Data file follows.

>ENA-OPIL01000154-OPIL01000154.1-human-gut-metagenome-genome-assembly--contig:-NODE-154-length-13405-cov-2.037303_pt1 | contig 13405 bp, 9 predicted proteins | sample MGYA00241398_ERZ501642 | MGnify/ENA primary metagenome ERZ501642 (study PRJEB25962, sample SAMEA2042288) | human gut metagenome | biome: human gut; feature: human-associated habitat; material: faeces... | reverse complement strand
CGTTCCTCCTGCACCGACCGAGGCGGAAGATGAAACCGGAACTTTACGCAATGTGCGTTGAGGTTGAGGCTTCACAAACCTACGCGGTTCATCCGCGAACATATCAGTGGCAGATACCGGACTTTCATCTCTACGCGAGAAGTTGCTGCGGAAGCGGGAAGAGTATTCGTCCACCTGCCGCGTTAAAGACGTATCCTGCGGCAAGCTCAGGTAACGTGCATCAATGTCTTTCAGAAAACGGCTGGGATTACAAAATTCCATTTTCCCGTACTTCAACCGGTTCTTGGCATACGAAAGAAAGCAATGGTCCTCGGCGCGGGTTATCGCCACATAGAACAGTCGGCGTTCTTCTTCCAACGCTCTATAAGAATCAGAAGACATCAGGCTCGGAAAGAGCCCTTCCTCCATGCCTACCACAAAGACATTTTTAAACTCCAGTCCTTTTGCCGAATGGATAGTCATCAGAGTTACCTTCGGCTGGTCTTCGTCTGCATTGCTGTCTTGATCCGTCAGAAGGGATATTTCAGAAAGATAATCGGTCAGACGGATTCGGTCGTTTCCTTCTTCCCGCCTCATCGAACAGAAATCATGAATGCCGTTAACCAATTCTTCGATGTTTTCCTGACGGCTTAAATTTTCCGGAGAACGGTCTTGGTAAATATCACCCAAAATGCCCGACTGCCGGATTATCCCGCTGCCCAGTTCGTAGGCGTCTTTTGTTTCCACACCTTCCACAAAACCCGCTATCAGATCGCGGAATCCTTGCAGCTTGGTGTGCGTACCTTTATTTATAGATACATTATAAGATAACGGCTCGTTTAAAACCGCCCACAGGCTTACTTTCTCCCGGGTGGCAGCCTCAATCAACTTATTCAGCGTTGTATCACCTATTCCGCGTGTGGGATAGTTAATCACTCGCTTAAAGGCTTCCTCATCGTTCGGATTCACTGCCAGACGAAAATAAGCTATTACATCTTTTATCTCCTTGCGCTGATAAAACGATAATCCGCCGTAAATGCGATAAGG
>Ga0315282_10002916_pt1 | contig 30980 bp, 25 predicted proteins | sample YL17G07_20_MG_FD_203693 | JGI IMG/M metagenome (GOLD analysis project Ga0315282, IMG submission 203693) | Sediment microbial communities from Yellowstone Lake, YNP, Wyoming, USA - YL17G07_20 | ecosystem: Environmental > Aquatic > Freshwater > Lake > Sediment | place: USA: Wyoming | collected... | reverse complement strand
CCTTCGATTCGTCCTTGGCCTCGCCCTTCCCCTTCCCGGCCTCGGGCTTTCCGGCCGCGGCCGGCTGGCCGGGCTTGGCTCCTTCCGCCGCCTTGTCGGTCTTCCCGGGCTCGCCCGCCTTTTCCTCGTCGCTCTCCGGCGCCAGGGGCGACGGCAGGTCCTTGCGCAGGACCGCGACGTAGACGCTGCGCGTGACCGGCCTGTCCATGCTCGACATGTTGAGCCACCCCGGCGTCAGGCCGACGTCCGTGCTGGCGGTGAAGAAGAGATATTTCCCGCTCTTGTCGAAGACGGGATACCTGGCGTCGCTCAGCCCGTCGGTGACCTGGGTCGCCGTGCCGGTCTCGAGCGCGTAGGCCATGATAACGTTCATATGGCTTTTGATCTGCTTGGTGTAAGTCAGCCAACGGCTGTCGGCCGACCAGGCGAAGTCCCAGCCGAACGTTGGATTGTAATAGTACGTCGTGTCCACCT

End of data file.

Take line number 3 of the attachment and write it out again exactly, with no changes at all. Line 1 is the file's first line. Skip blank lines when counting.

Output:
>Ga0315282_10002916_pt1 | contig 30980 bp, 25 predicted proteins | sample YL17G07_20_MG_FD_203693 | JGI IMG/M metagenome (GOLD analysis project Ga0315282, IMG submission 203693) | Sediment microbial communities from Yellowstone Lake, YNP, Wyoming, USA - YL17G07_20 | ecosystem: Environmental > Aquatic > Freshwater > Lake > Sediment | place: USA: Wyoming | collected... | reverse complement strand